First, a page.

ASIAN 400: India and the West

Course Level: Undergraduate 

Course Description: This course examines the intellectual and cultural encounter between India and the West from the 1770s to the present day, a period that coincides with the entry of India into the historical experience of colonialism and modernity. It looks at how the discovery of knowledge about India affected debates in modern European philosophy and conversely examines the reception of European ideas in modern Indian thought. One of the outcomes of this encounter is that national culture in India and Europe developed in relation to a shared experience of colonialism in which notions of religion and secularity were crucial in evolving the idea of the nation in both regions. This course will examine how Western discourses of race, religion, secularity, gender, and spirituality were internalized by Indian elites and eventually deployed in the formation of socio-political and religious movements of reform and anti-colonial resistance. We shall look at how these reform movements shaped the nationalization of three distinct communities in colonial North India – Muslim, Hindu, and Sikh – and how encounters between these communities and the British helped to define some of the central problems of Indian democracy today.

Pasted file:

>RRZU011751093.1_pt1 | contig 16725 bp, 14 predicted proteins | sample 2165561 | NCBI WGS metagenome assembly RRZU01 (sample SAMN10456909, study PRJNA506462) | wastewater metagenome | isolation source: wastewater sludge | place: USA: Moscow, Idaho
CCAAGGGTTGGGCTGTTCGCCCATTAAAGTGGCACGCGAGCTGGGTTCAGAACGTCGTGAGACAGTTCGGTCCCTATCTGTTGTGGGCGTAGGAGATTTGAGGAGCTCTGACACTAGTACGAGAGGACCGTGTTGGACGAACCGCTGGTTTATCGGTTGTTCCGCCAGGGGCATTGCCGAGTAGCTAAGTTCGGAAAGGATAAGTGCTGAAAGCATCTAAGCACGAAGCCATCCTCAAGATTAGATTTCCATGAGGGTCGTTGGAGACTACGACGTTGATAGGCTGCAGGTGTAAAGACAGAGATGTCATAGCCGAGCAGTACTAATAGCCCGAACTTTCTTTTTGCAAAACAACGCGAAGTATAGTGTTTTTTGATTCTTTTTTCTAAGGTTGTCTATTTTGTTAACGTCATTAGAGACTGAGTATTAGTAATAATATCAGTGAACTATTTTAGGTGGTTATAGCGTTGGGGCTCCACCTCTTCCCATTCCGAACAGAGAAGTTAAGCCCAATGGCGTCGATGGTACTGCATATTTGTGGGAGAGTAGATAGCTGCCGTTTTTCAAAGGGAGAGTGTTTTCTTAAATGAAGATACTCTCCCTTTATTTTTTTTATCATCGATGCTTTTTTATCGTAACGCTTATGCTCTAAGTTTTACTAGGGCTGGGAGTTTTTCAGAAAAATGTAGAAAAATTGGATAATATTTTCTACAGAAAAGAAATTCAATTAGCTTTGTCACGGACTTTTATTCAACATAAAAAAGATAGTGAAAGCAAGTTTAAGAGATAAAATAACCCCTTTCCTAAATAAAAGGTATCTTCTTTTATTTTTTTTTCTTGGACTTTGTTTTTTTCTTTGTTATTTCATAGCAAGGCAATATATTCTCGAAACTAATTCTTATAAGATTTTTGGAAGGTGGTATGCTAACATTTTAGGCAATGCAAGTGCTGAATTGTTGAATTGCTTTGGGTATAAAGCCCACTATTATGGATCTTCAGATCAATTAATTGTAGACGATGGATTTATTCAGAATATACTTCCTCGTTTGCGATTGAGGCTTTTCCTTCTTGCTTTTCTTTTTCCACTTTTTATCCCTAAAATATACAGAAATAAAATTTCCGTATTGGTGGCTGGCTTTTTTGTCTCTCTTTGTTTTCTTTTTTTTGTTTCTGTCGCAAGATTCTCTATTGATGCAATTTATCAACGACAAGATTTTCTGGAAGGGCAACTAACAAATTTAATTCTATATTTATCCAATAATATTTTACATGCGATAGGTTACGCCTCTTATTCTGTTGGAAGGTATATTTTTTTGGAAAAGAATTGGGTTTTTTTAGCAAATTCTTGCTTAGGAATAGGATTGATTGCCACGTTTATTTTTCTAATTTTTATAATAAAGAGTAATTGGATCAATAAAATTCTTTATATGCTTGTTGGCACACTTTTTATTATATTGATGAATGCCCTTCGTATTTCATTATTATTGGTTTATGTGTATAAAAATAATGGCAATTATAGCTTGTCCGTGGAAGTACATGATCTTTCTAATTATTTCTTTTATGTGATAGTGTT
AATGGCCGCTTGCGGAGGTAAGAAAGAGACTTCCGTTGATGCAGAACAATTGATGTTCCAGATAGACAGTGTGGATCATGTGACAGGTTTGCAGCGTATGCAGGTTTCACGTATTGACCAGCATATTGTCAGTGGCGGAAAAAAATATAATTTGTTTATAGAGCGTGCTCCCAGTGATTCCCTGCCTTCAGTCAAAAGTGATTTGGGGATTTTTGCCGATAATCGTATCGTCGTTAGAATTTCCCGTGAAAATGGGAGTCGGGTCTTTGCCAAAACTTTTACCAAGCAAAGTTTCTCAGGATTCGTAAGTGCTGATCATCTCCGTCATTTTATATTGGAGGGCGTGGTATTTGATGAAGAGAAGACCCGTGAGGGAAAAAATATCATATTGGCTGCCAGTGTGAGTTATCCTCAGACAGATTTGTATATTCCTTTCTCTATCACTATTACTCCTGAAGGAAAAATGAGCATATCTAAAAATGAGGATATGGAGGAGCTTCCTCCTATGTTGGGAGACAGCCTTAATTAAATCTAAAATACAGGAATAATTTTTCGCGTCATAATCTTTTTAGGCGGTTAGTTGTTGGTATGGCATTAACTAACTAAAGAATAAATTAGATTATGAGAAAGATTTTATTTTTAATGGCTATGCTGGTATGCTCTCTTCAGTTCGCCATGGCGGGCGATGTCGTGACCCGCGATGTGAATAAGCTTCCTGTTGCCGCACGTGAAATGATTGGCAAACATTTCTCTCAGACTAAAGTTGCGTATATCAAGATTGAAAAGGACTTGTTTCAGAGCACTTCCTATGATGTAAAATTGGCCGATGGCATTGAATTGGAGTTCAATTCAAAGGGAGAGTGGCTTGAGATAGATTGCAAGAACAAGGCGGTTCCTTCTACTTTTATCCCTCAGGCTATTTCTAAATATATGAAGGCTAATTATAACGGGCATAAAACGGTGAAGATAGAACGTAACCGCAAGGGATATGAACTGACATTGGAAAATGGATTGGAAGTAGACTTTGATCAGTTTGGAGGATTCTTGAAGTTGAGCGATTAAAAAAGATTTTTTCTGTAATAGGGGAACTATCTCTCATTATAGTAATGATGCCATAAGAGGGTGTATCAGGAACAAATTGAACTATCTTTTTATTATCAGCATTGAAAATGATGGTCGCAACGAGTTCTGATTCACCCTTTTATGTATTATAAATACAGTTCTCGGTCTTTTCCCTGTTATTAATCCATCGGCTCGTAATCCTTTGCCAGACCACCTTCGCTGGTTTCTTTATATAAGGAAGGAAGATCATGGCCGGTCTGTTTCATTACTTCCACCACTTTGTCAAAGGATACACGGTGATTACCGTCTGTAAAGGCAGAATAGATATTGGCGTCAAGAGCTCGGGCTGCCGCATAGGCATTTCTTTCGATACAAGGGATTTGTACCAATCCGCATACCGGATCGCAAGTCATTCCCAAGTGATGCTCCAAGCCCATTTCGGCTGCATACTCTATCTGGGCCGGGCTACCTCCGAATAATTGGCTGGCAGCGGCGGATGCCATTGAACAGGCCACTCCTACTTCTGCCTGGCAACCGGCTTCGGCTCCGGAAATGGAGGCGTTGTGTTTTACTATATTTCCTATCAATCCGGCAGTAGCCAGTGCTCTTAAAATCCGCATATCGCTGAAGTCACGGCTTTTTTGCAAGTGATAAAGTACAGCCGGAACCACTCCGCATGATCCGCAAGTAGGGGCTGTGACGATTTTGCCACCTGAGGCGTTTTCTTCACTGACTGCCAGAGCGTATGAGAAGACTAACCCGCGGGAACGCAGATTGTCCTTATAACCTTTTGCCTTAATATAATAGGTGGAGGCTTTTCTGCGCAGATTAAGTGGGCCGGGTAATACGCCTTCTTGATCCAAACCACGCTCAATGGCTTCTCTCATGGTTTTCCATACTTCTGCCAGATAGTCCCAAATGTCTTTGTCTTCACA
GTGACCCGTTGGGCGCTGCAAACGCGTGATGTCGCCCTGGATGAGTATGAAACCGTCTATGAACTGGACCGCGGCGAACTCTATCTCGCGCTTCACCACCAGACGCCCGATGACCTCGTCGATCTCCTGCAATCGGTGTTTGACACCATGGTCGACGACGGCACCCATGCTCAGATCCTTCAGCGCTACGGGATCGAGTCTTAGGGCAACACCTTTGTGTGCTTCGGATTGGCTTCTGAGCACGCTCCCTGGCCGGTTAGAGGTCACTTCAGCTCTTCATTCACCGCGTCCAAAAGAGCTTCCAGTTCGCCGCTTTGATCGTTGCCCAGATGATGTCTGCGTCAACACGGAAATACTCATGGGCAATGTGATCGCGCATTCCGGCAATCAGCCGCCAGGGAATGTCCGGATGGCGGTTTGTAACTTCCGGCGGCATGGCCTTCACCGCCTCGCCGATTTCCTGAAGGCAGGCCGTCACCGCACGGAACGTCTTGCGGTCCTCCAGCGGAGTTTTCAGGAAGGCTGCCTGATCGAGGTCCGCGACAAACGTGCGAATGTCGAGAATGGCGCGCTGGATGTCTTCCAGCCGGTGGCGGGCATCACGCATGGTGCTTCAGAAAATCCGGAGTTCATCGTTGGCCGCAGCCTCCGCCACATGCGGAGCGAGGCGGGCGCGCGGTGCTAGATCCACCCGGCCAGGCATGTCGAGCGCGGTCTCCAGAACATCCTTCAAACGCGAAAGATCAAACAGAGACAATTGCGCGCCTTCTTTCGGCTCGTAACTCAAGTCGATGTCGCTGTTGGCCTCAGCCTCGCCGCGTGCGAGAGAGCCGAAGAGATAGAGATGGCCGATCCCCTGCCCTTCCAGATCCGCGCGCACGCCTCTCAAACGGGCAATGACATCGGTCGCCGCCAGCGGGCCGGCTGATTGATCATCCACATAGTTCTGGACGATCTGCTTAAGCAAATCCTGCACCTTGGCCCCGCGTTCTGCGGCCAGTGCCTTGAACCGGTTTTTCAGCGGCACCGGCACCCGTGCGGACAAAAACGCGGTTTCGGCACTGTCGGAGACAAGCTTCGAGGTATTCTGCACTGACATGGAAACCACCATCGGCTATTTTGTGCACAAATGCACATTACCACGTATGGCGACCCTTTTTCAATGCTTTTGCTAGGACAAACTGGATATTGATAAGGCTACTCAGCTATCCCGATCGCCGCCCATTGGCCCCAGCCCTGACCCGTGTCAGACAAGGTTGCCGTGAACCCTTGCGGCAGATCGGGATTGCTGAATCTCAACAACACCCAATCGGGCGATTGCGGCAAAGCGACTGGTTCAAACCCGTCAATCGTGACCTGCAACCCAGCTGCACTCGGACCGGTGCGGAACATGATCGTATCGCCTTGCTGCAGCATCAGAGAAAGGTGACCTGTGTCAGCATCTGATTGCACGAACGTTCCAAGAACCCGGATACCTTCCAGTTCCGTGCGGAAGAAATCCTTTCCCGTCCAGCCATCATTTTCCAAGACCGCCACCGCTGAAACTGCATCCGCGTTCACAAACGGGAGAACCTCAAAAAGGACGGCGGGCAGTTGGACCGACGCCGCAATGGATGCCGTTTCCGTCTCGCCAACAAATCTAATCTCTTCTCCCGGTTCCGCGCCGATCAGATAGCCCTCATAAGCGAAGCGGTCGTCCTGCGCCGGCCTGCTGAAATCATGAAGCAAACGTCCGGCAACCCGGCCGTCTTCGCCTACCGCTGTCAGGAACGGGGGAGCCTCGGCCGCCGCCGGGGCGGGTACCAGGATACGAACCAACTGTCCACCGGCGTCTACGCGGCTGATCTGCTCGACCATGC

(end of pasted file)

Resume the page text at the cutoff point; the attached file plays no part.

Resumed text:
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Arvind-Pal S. Mandair
Professor, Asian Languages and Cultures 

Tara Singh & Balwant Kaur Chattha, Gurbax Singh & Kirpal Kaur Brar Professor of Sikh Studies

Philosophy/Religion/Postcolonial Theory/Sikh Studies/South Asian Studies

Office: 202 South Thayer Street
Office 6016
Ann Arbor, MI 48104-1608

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